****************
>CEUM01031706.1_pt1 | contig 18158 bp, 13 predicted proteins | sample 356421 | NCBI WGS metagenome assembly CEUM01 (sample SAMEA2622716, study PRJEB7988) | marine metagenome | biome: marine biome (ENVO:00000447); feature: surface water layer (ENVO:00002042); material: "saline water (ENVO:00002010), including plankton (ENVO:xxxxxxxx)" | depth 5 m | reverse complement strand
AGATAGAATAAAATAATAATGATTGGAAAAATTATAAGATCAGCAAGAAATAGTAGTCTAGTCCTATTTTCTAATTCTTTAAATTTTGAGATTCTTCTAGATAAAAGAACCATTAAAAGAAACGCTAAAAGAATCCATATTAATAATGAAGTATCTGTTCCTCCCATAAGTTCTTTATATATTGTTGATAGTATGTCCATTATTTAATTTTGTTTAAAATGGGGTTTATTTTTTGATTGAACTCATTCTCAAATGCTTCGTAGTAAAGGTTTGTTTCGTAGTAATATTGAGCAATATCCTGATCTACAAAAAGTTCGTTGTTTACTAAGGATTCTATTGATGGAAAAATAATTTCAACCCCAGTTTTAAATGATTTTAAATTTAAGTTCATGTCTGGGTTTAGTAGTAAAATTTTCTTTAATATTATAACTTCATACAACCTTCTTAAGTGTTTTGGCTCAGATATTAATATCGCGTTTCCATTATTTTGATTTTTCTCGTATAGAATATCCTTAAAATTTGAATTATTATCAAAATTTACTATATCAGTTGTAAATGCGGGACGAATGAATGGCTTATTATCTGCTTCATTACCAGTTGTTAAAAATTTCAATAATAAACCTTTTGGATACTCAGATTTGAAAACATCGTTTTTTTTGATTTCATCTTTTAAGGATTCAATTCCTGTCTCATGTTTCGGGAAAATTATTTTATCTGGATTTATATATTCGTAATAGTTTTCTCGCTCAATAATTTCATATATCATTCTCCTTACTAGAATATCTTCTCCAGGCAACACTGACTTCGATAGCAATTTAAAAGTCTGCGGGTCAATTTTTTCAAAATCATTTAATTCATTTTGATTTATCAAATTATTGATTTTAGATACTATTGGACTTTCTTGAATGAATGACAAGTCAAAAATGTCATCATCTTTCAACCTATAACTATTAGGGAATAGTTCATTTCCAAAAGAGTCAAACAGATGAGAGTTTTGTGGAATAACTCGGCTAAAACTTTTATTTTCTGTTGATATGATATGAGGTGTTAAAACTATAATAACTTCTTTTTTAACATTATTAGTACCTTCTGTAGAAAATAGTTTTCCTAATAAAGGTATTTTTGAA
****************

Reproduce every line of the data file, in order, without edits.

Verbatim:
>CEUM01031706.1_pt1 | contig 18158 bp, 13 predicted proteins | sample 356421 | NCBI WGS metagenome assembly CEUM01 (sample SAMEA2622716, study PRJEB7988) | marine metagenome | biome: marine biome (ENVO:00000447); feature: surface water layer (ENVO:00002042); material: "saline water (ENVO:00002010), including plankton (ENVO:xxxxxxxx)" | depth 5 m | reverse complement strand
AGATAGAATAAAATAATAATGATTGGAAAAATTATAAGATCAGCAAGAAATAGTAGTCTAGTCCTATTTTCTAATTCTTTAAATTTTGAGATTCTTCTAGATAAAAGAACCATTAAAAGAAACGCTAAAAGAATCCATATTAATAATGAAGTATCTGTTCCTCCCATAAGTTCTTTATATATTGTTGATAGTATGTCCATTATTTAATTTTGTTTAAAATGGGGTTTATTTTTTGATTGAACTCATTCTCAAATGCTTCGTAGTAAAGGTTTGTTTCGTAGTAATATTGAGCAATATCCTGATCTACAAAAAGTTCGTTGTTTACTAAGGATTCTATTGATGGAAAAATAATTTCAACCCCAGTTTTAAATGATTTTAAATTTAAGTTCATGTCTGGGTTTAGTAGTAAAATTTTCTTTAATATTATAACTTCATACAACCTTCTTAAGTGTTTTGGCTCAGATATTAATATCGCGTTTCCATTATTTTGATTTTTCTCGTATAGAATATCCTTAAAATTTGAATTATTATCAAAATTTACTATATCAGTTGTAAATGCGGGACGAATGAATGGCTTATTATCTGCTTCATTACCAGTTGTTAAAAATTTCAATAATAAACCTTTTGGATACTCAGATTTGAAAACATCGTTTTTTTTGATTTCATCTTTTAAGGATTCAATTCCTGTCTCATGTTTCGGGAAAATTATTTTATCTGGATTTATATATTCGTAATAGTTTTCTCGCTCAATAATTTCATATATCATTCTCCTTACTAGAATATCTTCTCCAGGCAACACTGACTTCGATAGCAATTTAAAAGTCTGCGGGTCAATTTTTTCAAAATCATTTAATTCATTTTGATTTATCAAATTATTGATTTTAGATACTATTGGACTTTCTTGAATGAATGACAAGTCAAAAATGTCATCATCTTTCAACCTATAACTATTAGGGAATAGTTCATTTCCAAAAGAGTCAAACAGATGAGAGTTTTGTGGAATAACTCGGCTAAAACTTTTATTTTCTGTTGATATGATATGAGGTGTTAAAACTATAATAACTTCTTTTTTAACATTATTAGTACCTTCTGTAGAAAATAGTTTTCCTAATAAAGGTATTTTTGAA